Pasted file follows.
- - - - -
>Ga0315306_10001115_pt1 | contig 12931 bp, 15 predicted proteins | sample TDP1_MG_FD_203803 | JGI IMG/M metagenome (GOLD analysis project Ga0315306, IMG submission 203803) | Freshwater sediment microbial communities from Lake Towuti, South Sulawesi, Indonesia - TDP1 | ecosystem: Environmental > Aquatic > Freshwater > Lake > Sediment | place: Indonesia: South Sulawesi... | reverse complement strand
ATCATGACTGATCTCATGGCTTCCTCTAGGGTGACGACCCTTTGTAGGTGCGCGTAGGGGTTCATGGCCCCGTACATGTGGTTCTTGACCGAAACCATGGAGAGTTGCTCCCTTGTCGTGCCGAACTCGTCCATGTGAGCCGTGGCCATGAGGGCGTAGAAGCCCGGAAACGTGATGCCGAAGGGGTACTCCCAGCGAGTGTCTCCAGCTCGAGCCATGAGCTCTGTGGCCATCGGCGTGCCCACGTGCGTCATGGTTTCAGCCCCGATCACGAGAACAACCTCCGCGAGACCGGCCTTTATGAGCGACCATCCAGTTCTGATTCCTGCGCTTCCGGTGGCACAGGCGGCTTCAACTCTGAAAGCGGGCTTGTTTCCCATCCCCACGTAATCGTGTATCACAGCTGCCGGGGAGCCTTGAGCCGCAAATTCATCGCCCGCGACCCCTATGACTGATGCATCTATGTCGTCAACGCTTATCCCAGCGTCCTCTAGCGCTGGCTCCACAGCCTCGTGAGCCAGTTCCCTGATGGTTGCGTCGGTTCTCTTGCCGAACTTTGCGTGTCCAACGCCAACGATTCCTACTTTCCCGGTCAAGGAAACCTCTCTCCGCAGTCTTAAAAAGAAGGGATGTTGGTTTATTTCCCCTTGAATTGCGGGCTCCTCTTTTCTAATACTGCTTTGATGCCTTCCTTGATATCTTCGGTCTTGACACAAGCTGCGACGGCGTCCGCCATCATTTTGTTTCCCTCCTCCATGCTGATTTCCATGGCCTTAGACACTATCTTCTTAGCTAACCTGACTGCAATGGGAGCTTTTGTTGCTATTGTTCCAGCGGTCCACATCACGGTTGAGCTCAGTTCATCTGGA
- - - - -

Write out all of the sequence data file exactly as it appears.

>Ga0315306_10001115_pt1 | contig 12931 bp, 15 predicted proteins | sample TDP1_MG_FD_203803 | JGI IMG/M metagenome (GOLD analysis project Ga0315306, IMG submission 203803) | Freshwater sediment microbial communities from Lake Towuti, South Sulawesi, Indonesia - TDP1 | ecosystem: Environmental > Aquatic > Freshwater > Lake > Sediment | place: Indonesia: South Sulawesi... | reverse complement strand
ATCATGACTGATCTCATGGCTTCCTCTAGGGTGACGACCCTTTGTAGGTGCGCGTAGGGGTTCATGGCCCCGTACATGTGGTTCTTGACCGAAACCATGGAGAGTTGCTCCCTTGTCGTGCCGAACTCGTCCATGTGAGCCGTGGCCATGAGGGCGTAGAAGCCCGGAAACGTGATGCCGAAGGGGTACTCCCAGCGAGTGTCTCCAGCTCGAGCCATGAGCTCTGTGGCCATCGGCGTGCCCACGTGCGTCATGGTTTCAGCCCCGATCACGAGAACAACCTCCGCGAGACCGGCCTTTATGAGCGACCATCCAGTTCTGATTCCTGCGCTTCCGGTGGCACAGGCGGCTTCAACTCTGAAAGCGGGCTTGTTTCCCATCCCCACGTAATCGTGTATCACAGCTGCCGGGGAGCCTTGAGCCGCAAATTCATCGCCCGCGACCCCTATGACTGATGCATCTATGTCGTCAACGCTTATCCCAGCGTCCTCTAGCGCTGGCTCCACAGCCTCGTGAGCCAGTTCCCTGATGGTTGCGTCGGTTCTCTTGCCGAACTTTGCGTGTCCAACGCCAACGATTCCTACTTTCCCGGTCAAGGAAACCTCTCTCCGCAGTCTTAAAAAGAAGGGATGTTGGTTTATTTCCCCTTGAATTGCGGGCTCCTCTTTTCTAATACTGCTTTGATGCCTTCCTTGATATCTTCGGTCTTGACACAAGCTGCGACGGCGTCCGCCATCATTTTGTTTCCCTCCTCCATGCTGATTTCCATGGCCTTAGACACTATCTTCTTAGCTAACCTGACTGCAATGGGAGCTTTTGTTGCTATTGTTCCAGCGGTCCACATCACGGTTGAGCTCAGTTCATCTGGA